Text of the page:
When you were in the Middle East, you saw the Shah of Iran and the Empress. How was she and how did you feel?

At dinner at Aswan in Egypt there were six of us, President and Mrs. Sadat, the Shah and the Shahbanou, and my husband and myself. Everybody was quite apprehensive, because they had just come out of Tehran. It was my own personal appraisal that they were still in shock. They couldn’t believe what had happened. I tried hard to talk about subjects that wouldn’t be related to their tragedy. We talked about skiing, which I know she enjoys. We talked about a fast-growing ski area in Iran, and it struck me that I had never been to Iran to see its modernization. I felt I had some insight into the country’s problems since in my mind’s eye I could see the modern-day sort of sleek, suave skiers coming into a mountain resort there, and I could imagine religious factions resenting the type.

Is it true the Shah was depressed and his wife held him together?

Yes—I think that’s typical in most situations where a couple is under stress. I think they were equally hurt, but he showed it more than she. A woman always feels it’s her role to be the supporting factor in such a situation. If she is strong, the woman seems to rise to the occasion, the one who says, “Now come on, we’ll get through this okay.”

About another political wife: How do you regard the talk of Nelson Rockefeller’s death and its effect on Happy?

It was very unfortunate the way the news media handled it. The man died. He could not even defend himself against criticism. It helped no one to have the details brought out about the time or the way in which he died. Except maybe for enemies who wanted to make hay of it. Of course it is going to hurt his wife. But the children are the ones I feel sorry for. Here are two fine young boys—why put a black mark on their name? It is despicable. I have invited Happy and her boys to come here and spend a vacation whenever they want. We think the world of them. I hope the boys will come out and play some golf with Jerry. Happy and I can sit and visit by the pool.

Do you wish the President were here more of the time?

Our marriage is probably stronger today that it has ever been. And I think that is largely because we appreciate that each of us has our own individual niche in life, and we admire each other for what we are doing. We’re a mutual admiration society, with a lot of love and affection. If you can be romantic at 60 and 65, I’d say we’re about the most romantic couple in the world. When he is here, I drop things and cater to him. I enjoy that. But there are times, if he’s here, say, 14 days in a row, I begin to wonder whether maybe he ought to be on the road so I can get a little more done.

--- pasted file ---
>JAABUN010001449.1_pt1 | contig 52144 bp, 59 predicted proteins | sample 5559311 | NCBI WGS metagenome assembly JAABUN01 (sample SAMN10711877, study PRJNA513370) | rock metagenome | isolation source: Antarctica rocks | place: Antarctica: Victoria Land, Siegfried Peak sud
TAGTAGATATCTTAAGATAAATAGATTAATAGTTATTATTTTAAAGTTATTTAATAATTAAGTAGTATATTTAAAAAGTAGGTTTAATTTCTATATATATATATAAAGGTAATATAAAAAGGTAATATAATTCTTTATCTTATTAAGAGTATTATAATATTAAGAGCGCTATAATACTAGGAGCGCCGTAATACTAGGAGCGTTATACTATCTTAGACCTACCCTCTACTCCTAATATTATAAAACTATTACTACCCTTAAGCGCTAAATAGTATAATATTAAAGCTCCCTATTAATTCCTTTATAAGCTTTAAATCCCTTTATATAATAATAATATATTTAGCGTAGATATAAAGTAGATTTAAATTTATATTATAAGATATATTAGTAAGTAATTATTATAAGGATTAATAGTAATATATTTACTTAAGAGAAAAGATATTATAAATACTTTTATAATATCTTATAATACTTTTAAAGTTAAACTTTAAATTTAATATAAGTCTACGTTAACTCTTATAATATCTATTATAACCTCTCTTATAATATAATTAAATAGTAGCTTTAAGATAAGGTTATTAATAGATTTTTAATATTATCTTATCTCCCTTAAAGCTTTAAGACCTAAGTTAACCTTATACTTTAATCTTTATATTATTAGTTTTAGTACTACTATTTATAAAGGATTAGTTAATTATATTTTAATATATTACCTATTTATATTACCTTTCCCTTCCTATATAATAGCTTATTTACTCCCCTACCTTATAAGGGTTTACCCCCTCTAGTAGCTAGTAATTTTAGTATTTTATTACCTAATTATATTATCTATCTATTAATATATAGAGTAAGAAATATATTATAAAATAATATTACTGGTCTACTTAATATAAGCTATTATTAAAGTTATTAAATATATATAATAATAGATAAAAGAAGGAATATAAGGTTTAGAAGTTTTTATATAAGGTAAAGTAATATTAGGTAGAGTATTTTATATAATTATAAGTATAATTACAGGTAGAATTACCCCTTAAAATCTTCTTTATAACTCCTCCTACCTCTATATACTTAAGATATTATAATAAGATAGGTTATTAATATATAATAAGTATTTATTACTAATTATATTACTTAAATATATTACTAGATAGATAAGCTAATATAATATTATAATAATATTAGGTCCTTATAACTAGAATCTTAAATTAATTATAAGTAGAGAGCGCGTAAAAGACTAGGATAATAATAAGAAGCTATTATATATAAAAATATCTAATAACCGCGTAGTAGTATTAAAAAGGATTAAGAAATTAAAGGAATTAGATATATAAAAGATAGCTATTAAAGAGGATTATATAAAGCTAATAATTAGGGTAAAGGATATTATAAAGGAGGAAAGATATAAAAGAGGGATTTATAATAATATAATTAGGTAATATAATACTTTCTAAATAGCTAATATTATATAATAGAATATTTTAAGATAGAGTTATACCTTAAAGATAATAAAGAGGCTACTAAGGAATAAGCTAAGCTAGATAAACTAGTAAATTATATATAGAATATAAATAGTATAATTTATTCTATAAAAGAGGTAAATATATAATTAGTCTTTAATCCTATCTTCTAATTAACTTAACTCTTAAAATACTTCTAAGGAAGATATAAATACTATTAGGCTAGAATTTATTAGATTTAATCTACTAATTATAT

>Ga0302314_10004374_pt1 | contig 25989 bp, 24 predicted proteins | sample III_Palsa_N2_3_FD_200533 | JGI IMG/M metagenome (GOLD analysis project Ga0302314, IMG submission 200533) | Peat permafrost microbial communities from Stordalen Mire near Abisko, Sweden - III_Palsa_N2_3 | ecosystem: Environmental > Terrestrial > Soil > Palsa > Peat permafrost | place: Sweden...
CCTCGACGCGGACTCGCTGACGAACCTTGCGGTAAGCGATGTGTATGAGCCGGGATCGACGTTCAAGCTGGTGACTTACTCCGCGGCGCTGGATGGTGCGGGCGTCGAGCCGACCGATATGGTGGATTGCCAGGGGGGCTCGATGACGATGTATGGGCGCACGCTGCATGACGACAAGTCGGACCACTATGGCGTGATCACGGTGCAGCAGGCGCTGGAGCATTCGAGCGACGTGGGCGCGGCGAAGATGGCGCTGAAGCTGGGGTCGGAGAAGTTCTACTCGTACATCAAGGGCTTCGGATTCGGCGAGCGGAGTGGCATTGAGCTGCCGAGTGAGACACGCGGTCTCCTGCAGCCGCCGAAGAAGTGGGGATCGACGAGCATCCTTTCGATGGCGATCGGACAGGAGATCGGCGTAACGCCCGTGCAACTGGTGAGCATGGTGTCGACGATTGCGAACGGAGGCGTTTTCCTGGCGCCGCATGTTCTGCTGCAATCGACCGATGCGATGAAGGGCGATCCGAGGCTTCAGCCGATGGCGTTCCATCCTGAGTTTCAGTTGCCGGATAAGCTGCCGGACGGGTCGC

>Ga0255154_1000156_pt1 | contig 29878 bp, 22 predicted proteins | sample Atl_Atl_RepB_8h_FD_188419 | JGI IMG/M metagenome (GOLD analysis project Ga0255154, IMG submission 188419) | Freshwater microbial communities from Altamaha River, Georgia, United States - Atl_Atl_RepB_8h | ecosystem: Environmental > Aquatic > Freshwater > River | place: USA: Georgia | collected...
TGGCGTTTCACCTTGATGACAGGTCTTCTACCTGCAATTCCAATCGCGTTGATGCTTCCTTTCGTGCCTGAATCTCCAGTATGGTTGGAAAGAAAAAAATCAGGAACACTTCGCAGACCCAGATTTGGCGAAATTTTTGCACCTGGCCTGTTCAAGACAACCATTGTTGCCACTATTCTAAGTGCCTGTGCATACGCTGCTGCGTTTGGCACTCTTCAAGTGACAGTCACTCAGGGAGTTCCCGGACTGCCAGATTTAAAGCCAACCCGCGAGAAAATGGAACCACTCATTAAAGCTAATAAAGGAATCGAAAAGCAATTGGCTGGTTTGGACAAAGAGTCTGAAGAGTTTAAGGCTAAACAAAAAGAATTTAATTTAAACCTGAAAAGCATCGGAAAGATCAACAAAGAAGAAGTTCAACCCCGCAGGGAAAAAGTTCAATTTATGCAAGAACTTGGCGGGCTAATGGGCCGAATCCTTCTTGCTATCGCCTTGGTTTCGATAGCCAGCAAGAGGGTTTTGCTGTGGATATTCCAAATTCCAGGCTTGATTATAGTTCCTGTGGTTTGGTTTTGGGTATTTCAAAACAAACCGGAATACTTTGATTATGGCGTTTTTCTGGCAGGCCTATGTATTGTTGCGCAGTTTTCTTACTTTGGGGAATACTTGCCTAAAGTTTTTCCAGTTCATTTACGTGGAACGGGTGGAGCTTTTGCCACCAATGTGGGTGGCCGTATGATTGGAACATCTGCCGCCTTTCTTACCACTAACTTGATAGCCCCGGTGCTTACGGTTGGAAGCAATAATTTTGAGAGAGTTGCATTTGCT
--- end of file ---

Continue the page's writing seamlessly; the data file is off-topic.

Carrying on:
How would you feel if he decided to run again? Do you see any need for him to?

I love it here in Palm Springs, but I would go along if I felt very, very strongly that his running was important for the country. I do see a lot of strong reasons why we need a change, and I think that we Republicans definitely should have a strong candidate. I think President Carter is certainly trying very hard; I admire him for all he has tried to do, but I don’t think that he has been successful.

How goes the battle for the Equal Rights Amendment? And have you any other projects?

The thrust now is to try to interest more conservative women in ERA. Housewives and mothers are very important, as well as the conservative older woman who is into the arts and the theater and who has been looking down her nose at all these wild-eyed liberals. I am also still working on problems of the handicapped and retarded and arthritis sufferers.

Your former press secretary, Sheila Weidenfeld, in her book about working for you indicates she packaged you and that she could have saved the election for your husband.

(With a chuckle) I was not aware I was being packaged. In fact, I was active for ERA when my husband was Vice-President, before Sheila Weidenfeld was ever in my life. I had already spoken out on abortion on TV. Sheila is mistaken. She sent me the book with a nice little message in the front saying she knew I’d understand and enjoy it. Well, I didn’t get through it. Jerry didn’t read it either. A lot of the things she said about other people—not just our children, but some of the people on the staff—made me angry. I don’t think she said anything nice about anyone, really.

Is it true that you decided on the facelift after you saw a new and flattering portrait of yourself?

That is as good an explanation as any. I was so exposed to cosmetic surgery in California that it was no novelty. I began thinking about it and heard about a new doctor who was very good. When I went to Washington for the presentation of portraits to the White House, I was terribly pleased with what the artist, Felix de Cossio, had done with me. I thought “Well, maybe I really can look that good.”